From sustainability to specialist services, Martin Williams has set its sights on continued success 

Martin Williams (Hull) Ltd (Martin Williams) is one of the UK’s leading providers of commercial and specialist vehicle services, including body build, accident repair, paint, and maintenance divisions. The company celebrated 30 years in 2020 and supplies a diverse range of market sectors, ranging from industry and commerce to the UK government, law enforcement and defense. 

“In the last five years,” begins Chris Williams, Director, “we’ve had continued growth in the business and seen many changes in the industry including the start of EV commercial vehicle sales. We now have a secondary site in Scotland that specializes in more bespoke builds, aimed at the security, utility, and MOD sectors. We have had to change some of our manufacturing methods to meet the demands of EVs and have put continuous investment into our R&D for these new products.” 

The pandemic was a scary time for the organization, presenting challenges and uncertainty, but as Chris explains: “It was also a time to stop and think about the way we run the business, which led to us making changes to improve operations for the future. We identified areas in which we could make cost and efficiency savings for when we were able to get back to business. 

“We have been through change and experienced setbacks, but as a family-owned organization, we have always dealt well with crisis management and leadership. Another big change during that time was my father’s decision to retire. Martin wanted to take more time away from the business and enjoy life while still being in the background to advise and help Nick and myself.” 

Chris and Nick Williams have been involved in the family firm from a young age, helping their father and gaining the best grounding by working on their own vehicles.  

Chris continues: “We both began an apprenticeship in the late 90s: Nick with the family business and me with Thompson Vauxhall. These opportunities enabled us to develop the practical knowledge required to do our jobs and to gain a solid understanding of how to develop the business moving forward. In 2003, Martin Williams became a limited company and with it, Nick and I were both made directors. While a massive responsibility at an early age, it was something we both relished.  

Recruitment drive 

“Our biggest challenge as directors is, of course, the day-to-day management of the business. We strive to have the right management team around us to assist with everything from delivering on customer expectation to managing cash flows and staff numbers. Our team does a fantastic job, handling many large contracts. Although we are heavily involved, we would not be the company we are today without them,” Chris enthuses.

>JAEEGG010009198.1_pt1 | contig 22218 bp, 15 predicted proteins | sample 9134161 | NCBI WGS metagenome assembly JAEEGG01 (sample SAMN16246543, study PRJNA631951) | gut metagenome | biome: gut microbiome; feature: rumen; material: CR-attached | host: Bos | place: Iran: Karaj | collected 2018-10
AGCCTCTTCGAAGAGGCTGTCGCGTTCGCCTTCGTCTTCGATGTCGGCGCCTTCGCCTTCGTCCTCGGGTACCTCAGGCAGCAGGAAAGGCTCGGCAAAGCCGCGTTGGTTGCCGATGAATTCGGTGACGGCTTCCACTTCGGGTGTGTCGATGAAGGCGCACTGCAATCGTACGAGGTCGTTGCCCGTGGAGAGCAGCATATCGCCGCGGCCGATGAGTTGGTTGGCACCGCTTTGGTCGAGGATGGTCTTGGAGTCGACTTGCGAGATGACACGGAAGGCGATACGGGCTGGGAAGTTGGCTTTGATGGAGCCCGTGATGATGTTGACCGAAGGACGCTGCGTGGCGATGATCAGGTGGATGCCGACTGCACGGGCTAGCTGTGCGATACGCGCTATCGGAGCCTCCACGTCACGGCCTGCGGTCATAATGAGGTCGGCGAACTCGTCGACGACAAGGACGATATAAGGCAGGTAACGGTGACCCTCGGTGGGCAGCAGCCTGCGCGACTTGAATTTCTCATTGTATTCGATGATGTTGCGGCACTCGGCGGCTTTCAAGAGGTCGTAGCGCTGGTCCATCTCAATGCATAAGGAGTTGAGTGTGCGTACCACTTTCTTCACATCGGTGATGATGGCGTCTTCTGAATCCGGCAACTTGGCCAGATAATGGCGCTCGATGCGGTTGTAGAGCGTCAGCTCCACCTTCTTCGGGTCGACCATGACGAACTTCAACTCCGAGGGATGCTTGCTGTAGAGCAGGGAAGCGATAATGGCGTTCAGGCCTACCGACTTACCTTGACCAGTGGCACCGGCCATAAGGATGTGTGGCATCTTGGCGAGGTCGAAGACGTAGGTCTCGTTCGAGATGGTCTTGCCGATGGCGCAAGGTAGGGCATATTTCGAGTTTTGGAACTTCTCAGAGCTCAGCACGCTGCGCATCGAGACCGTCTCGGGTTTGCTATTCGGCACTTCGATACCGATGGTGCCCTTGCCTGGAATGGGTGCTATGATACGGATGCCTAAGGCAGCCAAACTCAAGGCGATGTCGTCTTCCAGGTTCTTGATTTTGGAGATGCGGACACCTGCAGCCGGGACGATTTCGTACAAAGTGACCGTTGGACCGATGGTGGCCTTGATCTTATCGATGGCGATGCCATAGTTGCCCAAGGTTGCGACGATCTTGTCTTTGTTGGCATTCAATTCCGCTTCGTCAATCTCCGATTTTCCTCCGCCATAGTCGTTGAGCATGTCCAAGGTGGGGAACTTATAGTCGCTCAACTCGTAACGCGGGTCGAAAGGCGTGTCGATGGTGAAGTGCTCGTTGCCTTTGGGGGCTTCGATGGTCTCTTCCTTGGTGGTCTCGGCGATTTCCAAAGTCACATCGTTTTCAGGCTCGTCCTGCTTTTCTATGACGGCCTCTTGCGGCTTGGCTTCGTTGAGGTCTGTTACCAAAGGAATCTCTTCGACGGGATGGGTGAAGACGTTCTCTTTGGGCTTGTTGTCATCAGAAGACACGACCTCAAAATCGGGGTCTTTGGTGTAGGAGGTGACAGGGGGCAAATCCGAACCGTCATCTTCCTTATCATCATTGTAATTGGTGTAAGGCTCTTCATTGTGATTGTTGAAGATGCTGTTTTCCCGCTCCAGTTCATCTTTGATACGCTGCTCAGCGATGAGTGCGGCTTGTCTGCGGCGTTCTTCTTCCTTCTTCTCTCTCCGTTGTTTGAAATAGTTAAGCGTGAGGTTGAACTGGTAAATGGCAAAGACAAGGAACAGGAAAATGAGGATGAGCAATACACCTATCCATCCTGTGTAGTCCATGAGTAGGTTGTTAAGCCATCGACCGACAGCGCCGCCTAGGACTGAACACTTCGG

“With some older staff members retiring, the business has taken on new apprentices to learn the trades and plug the gap. We work with local colleges to recruit staff and try to take on at least three apprentices per year. We offer in-house training and pair up every new member of staff with an experienced colleague. We have also recently showcased the business at a local school to advertise what we can offer potential candidates.” This recruitment drive has proved very successful and will be repeated. 

Chris continues: “The most rewarding aspect of my role is seeing staff learn different trades from scratch, watching them come into the business with the correct attitude and a willingness to learn, then developing their skill sets to the point where they are finishing their own jobs with pride and care. I also take great pride in seeing customers return to us when they’ve been happy with the quality and delivery of our service.”  

The business has recently invested in new equipment for the workshop including welders, fabrication equipment, a wheel alignment system for the accident repair and maintenance department, and most recently, a heat inductor to assist in straightening chassis on the commercial jig.  

“Later this year, we will be transferring the business onto a new data management system called SAPs which will massively transform everything we do and bring long term efficiency benefits and savings.  

“Our company culture has never been better. We try to maintain the family feel no matter how much the company grows, and we work with all our staff to create a friendly, collaborative atmosphere with a common goal of delivering quality workmanship in a timely manner.” 

Investing in the future 

While the sector is not renowned for being the most environmentally sustainable, Martin Williams strives to recycle and reuse as much waste as possible. The facility is fitted with solar panels and LED lighting to reduce energy consumption and costs and its overall impact on the environment.  

“EV vehicles are the future, and we are heavily invested in ramping up the work we do within that field. We have installed two EV charging points at the site so we can charge our own vehicles as can visiting customers,” he elaborates. 

“The manufacturing industry has thrived since the pandemic largely due to shortage of supply and increased customer demand. In our sector, the vehicle shortage has driven an upsurge in buying and in turn, increased our workload in terms of rigid vehicle bodies. That said, several businesses have wound down operations due to increased materials, utility, and labor costs. As such, I envisage 2024 being a challenging time for keeping costs down and maintaining competitiveness.  

“I do predict another year of growth however, while balancing a heathy profit margin with sustainability and investing in future talent. In five years,” Chris concludes, “I would like to see the business in an even healthier position, financially, with greater growth and the potential to bring other organizations under the Martin Williams umbrella.”